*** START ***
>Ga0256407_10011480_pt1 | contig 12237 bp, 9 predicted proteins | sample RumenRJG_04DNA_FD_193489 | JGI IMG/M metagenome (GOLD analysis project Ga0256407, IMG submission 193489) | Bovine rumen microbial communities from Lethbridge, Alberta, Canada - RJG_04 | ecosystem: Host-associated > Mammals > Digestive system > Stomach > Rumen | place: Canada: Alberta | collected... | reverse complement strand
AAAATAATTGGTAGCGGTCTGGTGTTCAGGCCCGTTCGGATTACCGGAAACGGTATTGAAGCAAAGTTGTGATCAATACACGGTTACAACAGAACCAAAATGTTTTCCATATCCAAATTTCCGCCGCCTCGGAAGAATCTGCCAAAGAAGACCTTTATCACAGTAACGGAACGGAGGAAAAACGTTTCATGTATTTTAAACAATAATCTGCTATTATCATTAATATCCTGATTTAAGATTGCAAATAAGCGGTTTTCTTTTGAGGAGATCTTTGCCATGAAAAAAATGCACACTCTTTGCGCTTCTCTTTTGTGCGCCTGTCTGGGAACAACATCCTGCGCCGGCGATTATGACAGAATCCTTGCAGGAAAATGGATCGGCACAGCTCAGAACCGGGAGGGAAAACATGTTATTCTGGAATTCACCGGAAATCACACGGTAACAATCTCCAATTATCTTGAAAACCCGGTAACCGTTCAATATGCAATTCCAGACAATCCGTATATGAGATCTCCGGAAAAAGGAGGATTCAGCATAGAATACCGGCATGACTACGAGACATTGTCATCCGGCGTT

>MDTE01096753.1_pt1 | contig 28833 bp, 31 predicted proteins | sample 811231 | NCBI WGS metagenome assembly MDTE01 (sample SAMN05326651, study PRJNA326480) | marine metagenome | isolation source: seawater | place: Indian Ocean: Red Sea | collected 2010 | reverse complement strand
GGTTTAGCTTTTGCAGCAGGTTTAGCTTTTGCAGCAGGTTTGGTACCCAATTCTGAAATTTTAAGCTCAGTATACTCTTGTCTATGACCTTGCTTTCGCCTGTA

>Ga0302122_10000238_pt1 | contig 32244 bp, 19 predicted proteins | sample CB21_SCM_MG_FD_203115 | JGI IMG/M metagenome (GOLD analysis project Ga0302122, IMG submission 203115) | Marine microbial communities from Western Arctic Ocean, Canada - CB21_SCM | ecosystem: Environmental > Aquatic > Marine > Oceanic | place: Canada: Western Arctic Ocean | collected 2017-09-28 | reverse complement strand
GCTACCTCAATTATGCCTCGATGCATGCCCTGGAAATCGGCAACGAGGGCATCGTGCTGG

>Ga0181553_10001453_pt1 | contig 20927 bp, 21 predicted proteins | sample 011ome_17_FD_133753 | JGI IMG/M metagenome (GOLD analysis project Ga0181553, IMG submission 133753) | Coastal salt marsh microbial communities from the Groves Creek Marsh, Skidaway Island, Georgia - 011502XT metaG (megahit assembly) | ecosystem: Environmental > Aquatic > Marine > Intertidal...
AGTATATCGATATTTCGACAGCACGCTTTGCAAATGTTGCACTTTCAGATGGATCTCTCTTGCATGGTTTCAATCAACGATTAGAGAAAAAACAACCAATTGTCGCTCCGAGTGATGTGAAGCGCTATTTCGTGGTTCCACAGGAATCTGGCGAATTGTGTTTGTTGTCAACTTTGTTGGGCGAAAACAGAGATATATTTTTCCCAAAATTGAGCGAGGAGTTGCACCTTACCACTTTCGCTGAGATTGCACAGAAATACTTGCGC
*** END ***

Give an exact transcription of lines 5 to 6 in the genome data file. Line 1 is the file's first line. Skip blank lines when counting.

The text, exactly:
>Ga0302122_10000238_pt1 | contig 32244 bp, 19 predicted proteins | sample CB21_SCM_MG_FD_203115 | JGI IMG/M metagenome (GOLD analysis project Ga0302122, IMG submission 203115) | Marine microbial communities from Western Arctic Ocean, Canada - CB21_SCM | ecosystem: Environmental > Aquatic > Marine > Oceanic | place: Canada: Western Arctic Ocean | collected 2017-09-28 | reverse complement strand
GCTACCTCAATTATGCCTCGATGCATGCCCTGGAAATCGGCAACGAGGGCATCGTGCTGG